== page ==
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Obama's NSA under fire from Maryland and other states

Today Maryland Republican General Assembly Delegate Michael D. Smigiel, Sr. introduced an emergency bill (HB 1074) called the Fourth Amendment Protection Act which would effectively end the State of Maryland's support for National Security Administration (NSA) operations. The bill will be heard on March 6, 2014 at 1:00 p.m. in the Maryland House. Smigiel is utilizing the powers of the Tenth Amendment of the U.S. Constitution to frame the bill.

The bill's summary reads:

Stating the policy of the State concerning the collection of specified electronic data or metadata of a person without a warrant; prohibiting an agency of the State, a political subdivision of the State, an employee of an agency or political subdivision, or a corporation providing services on behalf of the State or a political subdivision from engaging in specified activities relating to the collection of specified electronic data or metadata of a person; and providing for specified penalties."

The State of Maryland is a key component of the operations for the NSA as its main headquarters are found at Fort Meade. Tenth Amendment Center Executive Director, Michael Boldin, said today, “The agency relies heavily on state and local help. This bill bans all of it.” The bill could pull the plug on electricity and stop the flow of water to the Fort Meade facility.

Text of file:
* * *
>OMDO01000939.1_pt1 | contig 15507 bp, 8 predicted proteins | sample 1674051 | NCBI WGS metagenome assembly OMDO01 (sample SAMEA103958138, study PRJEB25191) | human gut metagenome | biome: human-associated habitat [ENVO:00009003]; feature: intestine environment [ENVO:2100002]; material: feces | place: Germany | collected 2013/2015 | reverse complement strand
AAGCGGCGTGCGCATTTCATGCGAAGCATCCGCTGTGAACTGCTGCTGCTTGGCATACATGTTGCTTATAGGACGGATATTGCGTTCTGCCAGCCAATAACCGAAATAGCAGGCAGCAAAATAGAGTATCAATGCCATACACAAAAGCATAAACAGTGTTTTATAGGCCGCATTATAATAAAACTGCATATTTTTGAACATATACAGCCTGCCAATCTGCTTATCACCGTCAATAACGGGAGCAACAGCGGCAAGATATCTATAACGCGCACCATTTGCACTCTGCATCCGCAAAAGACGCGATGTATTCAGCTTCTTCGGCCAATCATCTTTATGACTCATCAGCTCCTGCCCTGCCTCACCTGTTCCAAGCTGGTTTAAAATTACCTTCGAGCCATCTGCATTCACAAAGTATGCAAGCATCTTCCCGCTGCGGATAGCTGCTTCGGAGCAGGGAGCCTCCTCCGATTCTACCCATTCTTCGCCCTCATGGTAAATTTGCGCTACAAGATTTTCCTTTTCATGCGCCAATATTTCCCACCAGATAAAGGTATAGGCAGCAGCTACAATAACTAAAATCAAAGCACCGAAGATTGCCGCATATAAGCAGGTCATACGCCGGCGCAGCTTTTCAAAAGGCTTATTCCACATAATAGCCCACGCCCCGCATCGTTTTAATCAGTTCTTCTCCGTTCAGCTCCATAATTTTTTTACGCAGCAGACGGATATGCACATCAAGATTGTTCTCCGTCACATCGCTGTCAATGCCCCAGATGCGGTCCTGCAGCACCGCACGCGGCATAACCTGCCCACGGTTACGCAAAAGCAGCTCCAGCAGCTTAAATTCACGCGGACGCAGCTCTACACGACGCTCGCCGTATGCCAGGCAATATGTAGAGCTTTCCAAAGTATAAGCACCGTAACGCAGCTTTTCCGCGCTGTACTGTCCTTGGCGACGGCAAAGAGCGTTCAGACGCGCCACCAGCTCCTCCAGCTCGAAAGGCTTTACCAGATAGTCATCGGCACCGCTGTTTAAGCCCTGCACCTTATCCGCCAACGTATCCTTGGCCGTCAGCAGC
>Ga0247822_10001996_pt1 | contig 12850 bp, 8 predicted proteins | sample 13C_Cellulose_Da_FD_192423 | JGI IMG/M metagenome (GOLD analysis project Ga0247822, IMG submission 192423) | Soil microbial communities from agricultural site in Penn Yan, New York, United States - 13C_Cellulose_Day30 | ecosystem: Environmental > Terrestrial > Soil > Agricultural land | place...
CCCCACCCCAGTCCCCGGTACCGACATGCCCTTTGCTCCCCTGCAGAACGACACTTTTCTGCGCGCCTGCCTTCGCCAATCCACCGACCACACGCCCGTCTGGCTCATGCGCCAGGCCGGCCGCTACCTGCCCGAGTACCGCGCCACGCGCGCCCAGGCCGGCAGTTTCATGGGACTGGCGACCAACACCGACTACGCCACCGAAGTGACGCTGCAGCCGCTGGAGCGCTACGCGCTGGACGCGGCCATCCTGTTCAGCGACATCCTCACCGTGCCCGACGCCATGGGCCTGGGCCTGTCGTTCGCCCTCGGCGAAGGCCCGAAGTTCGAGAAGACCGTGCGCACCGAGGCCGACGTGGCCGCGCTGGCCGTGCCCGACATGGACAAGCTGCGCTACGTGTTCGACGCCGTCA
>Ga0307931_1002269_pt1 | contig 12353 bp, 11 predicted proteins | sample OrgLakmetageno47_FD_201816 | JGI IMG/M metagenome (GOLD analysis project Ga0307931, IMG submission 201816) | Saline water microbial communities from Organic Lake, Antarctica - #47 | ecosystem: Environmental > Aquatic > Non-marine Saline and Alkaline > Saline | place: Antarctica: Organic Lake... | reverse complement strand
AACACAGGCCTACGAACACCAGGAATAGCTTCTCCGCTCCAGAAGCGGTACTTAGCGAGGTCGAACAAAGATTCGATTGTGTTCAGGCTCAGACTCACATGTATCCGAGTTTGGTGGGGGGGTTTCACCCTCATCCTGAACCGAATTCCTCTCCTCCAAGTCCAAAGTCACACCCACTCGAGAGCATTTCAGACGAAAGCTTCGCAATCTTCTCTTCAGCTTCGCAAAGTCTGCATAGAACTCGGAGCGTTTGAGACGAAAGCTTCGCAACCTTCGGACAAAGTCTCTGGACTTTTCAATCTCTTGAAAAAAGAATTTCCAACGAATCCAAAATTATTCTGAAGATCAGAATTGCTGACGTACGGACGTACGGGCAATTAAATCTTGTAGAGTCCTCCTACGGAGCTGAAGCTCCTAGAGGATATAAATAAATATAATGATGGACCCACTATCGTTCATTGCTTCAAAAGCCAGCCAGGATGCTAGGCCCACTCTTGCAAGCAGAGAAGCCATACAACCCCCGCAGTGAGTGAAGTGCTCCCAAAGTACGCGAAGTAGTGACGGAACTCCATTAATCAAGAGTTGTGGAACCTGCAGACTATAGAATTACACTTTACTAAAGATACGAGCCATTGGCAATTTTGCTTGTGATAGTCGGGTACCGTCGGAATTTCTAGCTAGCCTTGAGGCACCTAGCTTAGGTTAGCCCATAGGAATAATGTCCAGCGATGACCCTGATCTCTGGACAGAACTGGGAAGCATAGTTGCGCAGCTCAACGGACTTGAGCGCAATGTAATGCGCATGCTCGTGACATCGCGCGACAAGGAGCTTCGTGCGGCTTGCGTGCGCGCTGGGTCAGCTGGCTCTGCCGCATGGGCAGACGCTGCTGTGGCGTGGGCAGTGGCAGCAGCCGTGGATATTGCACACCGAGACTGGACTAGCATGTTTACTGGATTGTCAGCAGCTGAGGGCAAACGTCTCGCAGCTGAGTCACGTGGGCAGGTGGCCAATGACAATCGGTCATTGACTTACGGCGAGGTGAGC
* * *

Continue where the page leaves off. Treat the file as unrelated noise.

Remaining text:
The effect of the bill is extensive and could cripple NSA operations in the state as it would have the effect of cutting off the blood supply to a cancerous tumor. The bill calls for an end for any state entity, employee or contractor from providing any services to the NSA for so long as they agency is not in compliance with the U.S. Constitution. The headquarters building and staff rely heavily on services from the State of Maryland which would dry up once HB 1074 is enacted.

Should a commissioner, entity, employee or contractor with the State of Maryland knowingly violate the bill, should it become law, then they will forfeit their position. So a contractor doing work with the State of Maryland would need to end or not commence work with the NSA or otherwise jeopardize their continued relationship with the State. That company or person would never be able contract with the State of Maryland in the future. The same would hold true for employees or elected officials in the State of Maryland, they would need to vacate their position immediately.

Utah is considering a similar motion while Tennessee, Arizona, California and Washington have already filed similar bills.

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